“The Murphy household’s cricket is John Murphy’s version of Walter White’s fly. Aside from his deep sleeping habit (which he likely developed in prison given the noisy living quarters) as well as his character-informing choices in literature (Mandela, Lenin, TheRoad to Terror), John Murphy’s first introduction to us is at the breakfast table where he interrupts the family’s bacon talk to obsess over finding said noisy cricket. You can tell John has been aggravated by this for quite a while.
“Like Walter, this irrational obsession is how John’s guilt manifests itself since we later learned of the atrocious acts he commits in order to ‘protect’ Miracle from ‘frauds and charlatans.’ Like Jesse Pinkman, the rest of the Murphy family wasn’t phased by the cricket as much as John; they were even annoyed by his obsession. Again, when you’re leading a double life like John or Walt, you’re going to get hung up on anything that keeps you from thinking about your own guilt, whether it’s cooking meth or forcing people from their homes only to burn them down.” – Brian Davids on The Living Reminders Blog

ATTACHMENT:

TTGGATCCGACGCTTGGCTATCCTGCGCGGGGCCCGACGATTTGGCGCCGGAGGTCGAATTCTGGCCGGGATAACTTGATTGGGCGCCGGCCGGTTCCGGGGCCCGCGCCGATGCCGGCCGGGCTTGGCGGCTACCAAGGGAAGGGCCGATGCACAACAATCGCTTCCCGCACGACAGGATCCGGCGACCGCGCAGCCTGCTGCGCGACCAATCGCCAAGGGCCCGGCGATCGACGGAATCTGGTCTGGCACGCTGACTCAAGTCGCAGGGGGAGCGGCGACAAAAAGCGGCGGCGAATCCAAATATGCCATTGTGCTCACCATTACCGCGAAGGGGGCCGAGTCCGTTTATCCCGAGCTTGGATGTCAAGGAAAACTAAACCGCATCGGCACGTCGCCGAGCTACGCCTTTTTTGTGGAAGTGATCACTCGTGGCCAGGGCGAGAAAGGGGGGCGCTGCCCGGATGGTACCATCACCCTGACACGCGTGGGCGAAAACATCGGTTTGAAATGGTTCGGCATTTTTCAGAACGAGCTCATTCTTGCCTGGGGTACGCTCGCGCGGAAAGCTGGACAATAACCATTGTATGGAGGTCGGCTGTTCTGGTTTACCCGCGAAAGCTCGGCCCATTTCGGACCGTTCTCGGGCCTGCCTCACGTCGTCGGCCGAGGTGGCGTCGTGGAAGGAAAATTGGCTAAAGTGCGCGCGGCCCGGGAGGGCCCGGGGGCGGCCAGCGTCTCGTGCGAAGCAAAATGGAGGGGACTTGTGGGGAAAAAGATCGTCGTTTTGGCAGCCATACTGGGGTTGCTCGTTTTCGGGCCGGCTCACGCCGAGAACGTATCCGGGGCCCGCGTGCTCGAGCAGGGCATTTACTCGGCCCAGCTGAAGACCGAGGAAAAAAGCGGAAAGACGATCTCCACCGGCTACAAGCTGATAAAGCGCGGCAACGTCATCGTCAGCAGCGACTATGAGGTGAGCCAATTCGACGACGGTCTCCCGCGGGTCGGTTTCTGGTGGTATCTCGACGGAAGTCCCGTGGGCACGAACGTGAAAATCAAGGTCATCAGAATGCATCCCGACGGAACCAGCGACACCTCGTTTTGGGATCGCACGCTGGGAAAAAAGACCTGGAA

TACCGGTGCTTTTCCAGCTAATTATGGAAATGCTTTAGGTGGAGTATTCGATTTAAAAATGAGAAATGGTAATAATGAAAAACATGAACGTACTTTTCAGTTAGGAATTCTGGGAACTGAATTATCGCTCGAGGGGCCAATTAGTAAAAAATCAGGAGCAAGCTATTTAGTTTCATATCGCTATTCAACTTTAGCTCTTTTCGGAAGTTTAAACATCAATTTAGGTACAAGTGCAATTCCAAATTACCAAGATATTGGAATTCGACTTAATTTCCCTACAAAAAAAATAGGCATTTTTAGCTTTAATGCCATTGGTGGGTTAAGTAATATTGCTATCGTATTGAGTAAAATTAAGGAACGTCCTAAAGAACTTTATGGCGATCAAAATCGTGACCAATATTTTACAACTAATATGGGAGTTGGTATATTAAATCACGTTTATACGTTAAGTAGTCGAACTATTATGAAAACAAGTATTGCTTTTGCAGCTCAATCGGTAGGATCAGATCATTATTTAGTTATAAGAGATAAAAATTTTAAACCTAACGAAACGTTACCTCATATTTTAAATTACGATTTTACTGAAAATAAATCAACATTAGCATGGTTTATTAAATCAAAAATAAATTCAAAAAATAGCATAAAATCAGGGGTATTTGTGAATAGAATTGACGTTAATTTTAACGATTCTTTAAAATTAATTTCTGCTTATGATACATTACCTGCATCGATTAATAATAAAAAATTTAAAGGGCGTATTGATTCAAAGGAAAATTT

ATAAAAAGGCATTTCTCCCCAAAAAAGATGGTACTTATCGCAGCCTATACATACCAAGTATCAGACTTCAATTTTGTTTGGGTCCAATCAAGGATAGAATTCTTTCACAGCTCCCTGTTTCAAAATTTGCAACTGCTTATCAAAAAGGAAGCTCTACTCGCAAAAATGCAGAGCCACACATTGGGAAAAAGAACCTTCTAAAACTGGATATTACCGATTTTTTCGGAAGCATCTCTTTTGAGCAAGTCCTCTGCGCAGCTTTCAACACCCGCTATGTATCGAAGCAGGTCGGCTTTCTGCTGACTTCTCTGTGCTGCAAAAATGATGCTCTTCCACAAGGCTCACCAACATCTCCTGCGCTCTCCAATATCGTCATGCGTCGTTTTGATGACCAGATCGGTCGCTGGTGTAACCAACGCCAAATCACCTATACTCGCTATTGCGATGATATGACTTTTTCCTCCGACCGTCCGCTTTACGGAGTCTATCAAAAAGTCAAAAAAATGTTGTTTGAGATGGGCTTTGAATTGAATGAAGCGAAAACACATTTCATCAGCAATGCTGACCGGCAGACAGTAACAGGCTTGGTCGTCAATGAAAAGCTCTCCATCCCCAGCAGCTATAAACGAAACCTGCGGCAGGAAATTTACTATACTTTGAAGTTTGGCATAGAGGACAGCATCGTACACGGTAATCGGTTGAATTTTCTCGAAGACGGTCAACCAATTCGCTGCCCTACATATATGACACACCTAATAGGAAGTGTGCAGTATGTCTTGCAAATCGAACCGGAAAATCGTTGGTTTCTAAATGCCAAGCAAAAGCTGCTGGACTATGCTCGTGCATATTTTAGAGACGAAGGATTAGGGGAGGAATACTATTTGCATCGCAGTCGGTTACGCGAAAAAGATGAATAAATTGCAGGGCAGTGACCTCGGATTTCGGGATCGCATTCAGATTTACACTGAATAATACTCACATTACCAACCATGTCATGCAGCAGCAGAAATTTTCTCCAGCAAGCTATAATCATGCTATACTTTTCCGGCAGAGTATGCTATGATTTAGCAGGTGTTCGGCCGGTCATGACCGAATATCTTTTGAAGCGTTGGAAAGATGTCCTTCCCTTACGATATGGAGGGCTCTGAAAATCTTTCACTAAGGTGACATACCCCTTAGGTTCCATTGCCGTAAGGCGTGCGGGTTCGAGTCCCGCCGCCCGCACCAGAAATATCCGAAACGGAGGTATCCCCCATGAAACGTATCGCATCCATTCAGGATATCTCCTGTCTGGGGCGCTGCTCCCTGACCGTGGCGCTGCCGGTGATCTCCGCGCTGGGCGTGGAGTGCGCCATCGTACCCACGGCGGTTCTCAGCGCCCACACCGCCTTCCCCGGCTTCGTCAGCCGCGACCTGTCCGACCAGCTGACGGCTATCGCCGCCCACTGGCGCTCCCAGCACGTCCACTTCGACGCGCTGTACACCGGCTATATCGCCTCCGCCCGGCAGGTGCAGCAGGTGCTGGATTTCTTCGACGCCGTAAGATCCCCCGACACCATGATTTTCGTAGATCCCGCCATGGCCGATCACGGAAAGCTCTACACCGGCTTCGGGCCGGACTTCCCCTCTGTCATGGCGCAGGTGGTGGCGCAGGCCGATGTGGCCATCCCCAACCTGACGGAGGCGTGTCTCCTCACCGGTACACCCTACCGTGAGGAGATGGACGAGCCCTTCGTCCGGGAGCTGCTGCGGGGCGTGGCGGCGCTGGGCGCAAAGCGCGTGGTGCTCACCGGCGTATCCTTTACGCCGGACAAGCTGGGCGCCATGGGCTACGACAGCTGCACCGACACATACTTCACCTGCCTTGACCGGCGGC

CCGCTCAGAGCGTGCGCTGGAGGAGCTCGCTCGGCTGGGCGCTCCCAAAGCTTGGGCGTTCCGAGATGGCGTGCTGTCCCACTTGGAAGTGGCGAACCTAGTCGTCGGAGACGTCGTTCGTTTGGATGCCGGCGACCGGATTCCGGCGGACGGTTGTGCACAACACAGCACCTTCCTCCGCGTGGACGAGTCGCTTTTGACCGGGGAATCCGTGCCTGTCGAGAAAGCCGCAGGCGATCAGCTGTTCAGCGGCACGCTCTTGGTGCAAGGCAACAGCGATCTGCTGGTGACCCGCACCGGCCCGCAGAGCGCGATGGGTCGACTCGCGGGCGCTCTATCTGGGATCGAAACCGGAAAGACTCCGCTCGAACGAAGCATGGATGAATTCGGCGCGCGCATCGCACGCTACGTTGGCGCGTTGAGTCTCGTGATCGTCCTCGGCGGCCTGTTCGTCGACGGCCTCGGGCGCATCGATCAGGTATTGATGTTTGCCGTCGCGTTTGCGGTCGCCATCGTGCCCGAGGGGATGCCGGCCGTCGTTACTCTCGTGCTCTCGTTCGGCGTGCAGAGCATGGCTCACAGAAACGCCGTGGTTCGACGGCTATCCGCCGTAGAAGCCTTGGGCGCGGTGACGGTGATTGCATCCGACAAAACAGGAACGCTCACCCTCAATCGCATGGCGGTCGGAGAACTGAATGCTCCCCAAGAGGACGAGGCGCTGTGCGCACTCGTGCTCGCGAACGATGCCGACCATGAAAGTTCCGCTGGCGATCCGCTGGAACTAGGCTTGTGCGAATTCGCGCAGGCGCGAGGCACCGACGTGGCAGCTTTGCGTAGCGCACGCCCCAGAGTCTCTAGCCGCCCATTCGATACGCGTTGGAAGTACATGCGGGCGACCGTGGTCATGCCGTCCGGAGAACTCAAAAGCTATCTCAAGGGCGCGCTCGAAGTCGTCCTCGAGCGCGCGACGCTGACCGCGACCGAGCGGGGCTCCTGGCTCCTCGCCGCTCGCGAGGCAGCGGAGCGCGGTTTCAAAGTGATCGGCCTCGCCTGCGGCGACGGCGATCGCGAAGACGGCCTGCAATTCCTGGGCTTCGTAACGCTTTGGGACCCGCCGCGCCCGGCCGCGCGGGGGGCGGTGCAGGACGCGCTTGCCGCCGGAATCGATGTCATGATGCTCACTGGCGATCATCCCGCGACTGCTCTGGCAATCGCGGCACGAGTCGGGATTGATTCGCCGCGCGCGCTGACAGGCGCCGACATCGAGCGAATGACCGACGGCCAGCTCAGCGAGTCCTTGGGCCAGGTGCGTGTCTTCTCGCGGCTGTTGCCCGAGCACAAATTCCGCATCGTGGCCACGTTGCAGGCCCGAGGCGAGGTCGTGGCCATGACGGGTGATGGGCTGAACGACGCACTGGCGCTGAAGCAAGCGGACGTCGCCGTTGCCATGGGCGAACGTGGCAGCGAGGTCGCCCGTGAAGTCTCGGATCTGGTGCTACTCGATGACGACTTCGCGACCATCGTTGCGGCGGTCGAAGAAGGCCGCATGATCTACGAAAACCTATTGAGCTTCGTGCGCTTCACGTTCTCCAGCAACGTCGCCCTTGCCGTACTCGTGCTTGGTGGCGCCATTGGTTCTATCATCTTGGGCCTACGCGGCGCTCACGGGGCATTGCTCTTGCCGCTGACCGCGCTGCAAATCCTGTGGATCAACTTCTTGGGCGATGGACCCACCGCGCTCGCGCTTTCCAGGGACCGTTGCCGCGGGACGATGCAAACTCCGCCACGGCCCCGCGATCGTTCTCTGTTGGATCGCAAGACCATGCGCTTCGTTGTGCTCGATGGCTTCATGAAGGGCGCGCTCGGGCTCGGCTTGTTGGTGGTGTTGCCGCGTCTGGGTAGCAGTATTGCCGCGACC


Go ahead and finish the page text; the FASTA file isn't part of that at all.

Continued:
Observations: “Jesse reaching for the grate (symbolically, reaching for the starlit sky) resembles the scene where he climbs the ladder to kill the mighty fly once and for all in 3x10, both visually and even to an extent thematically if you consider the notion of choices and their consequences which was heavily present in the aforementioned episode and subliminally implied in this one.” – Aria Mohtadi’s Breaking Bad Observations
Observations: “'A fly in the ointment’ is a saying which captures a running motif in Walt’s life. When he is overwhelmed by his situation he focuses on a small imperfection that he can obsess on instead. When he received his cancer diagnosis (1x01) he responded to the doctor’s dire warning by pointing out a mustard stain on his shirt. Recently we have seen him spend time cutting sandwiches (3x06), skimming pools (3x02) or fixing tables (3x07). Now apparently he wishes he was dead and not having to fret over being under threat from Gus so he fixates on the fly. – Robin Pierson’s review of 3x10
Observations: “Brilliant episode. A series high point. I love the explosions and the shoot-outs and the mind games, but all this show needs to achieve greatness are these two horribly flawed characters, and the two tremendous actors playing them.” – Alan Sepinwall’s review of 3x10